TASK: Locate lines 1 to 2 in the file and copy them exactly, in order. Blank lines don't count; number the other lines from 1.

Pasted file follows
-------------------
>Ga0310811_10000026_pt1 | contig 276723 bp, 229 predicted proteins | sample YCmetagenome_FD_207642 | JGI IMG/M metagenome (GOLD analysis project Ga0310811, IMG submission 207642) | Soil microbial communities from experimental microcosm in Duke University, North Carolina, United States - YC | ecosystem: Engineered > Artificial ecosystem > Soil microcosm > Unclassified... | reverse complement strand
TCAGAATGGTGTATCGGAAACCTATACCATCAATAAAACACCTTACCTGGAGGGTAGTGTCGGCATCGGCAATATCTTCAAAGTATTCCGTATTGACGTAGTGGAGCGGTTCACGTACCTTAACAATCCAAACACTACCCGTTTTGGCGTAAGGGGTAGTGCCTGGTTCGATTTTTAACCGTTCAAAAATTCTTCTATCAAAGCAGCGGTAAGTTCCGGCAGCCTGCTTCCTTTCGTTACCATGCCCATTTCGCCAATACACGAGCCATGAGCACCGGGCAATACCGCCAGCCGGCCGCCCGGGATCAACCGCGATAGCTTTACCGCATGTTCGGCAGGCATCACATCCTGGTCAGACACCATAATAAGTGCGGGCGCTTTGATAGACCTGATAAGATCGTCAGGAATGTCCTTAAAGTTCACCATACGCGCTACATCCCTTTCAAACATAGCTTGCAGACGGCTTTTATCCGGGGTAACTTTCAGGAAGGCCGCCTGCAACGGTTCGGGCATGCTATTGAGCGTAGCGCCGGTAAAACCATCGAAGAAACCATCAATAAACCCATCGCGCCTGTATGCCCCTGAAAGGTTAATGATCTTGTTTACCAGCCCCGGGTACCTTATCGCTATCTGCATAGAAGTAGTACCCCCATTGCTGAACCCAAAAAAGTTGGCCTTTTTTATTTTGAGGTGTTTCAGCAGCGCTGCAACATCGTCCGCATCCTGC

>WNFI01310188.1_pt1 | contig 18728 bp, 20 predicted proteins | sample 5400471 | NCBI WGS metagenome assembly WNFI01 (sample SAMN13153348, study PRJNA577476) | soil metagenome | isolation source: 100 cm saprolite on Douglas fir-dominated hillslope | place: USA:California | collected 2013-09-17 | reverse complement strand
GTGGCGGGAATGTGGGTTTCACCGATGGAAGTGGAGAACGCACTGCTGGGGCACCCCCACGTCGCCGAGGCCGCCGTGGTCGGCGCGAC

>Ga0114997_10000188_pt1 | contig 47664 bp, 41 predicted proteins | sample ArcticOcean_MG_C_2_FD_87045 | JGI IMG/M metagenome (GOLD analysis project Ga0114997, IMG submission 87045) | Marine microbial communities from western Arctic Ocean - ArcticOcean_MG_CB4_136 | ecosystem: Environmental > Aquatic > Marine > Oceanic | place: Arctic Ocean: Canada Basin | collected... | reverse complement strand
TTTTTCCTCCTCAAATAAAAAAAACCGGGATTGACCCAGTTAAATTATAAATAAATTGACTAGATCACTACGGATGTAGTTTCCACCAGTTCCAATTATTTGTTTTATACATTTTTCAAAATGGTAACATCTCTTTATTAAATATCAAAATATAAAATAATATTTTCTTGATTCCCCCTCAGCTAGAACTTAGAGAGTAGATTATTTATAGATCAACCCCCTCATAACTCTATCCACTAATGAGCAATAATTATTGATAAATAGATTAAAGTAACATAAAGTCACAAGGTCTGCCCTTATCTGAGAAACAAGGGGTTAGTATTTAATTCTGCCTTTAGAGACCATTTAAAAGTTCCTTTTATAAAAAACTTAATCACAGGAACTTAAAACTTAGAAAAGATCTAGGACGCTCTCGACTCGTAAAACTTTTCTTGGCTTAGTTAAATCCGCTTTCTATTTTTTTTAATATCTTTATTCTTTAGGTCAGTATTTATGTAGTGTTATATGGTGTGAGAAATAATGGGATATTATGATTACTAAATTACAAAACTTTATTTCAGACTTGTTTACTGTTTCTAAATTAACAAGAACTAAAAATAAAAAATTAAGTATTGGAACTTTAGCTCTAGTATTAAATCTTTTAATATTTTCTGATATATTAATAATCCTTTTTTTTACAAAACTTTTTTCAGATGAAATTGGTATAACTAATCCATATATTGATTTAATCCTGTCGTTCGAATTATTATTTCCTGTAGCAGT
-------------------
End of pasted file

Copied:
>Ga0310811_10000026_pt1 | contig 276723 bp, 229 predicted proteins | sample YCmetagenome_FD_207642 | JGI IMG/M metagenome (GOLD analysis project Ga0310811, IMG submission 207642) | Soil microbial communities from experimental microcosm in Duke University, North Carolina, United States - YC | ecosystem: Engineered > Artificial ecosystem > Soil microcosm > Unclassified... | reverse complement strand
TCAGAATGGTGTATCGGAAACCTATACCATCAATAAAACACCTTACCTGGAGGGTAGTGTCGGCATCGGCAATATCTTCAAAGTATTCCGTATTGACGTAGTGGAGCGGTTCACGTACCTTAACAATCCAAACACTACCCGTTTTGGCGTAAGGGGTAGTGCCTGGTTCGATTTTTAACCGTTCAAAAATTCTTCTATCAAAGCAGCGGTAAGTTCCGGCAGCCTGCTTCCTTTCGTTACCATGCCCATTTCGCCAATACACGAGCCATGAGCACCGGGCAATACCGCCAGCCGGCCGCCCGGGATCAACCGCGATAGCTTTACCGCATGTTCGGCAGGCATCACATCCTGGTCAGACACCATAATAAGTGCGGGCGCTTTGATAGACCTGATAAGATCGTCAGGAATGTCCTTAAAGTTCACCATACGCGCTACATCCCTTTCAAACATAGCTTGCAGACGGCTTTTATCCGGGGTAACTTTCAGGAAGGCCGCCTGCAACGGTTCGGGCATGCTATTGAGCGTAGCGCCGGTAAAACCATCGAAGAAACCATCAATAAACCCATCGCGCCTGTATGCCCCTGAAAGGTTAATGATCTTGTTTACCAGCCCCGGGTACCTTATCGCTATCTGCATAGAAGTAGTACCCCCATTGCTGAACCCAAAAAAGTTGGCCTTTTTTATTTTGAGGTGTTTCAGCAGCGCTGCAACATCGTCCGCATCCTGC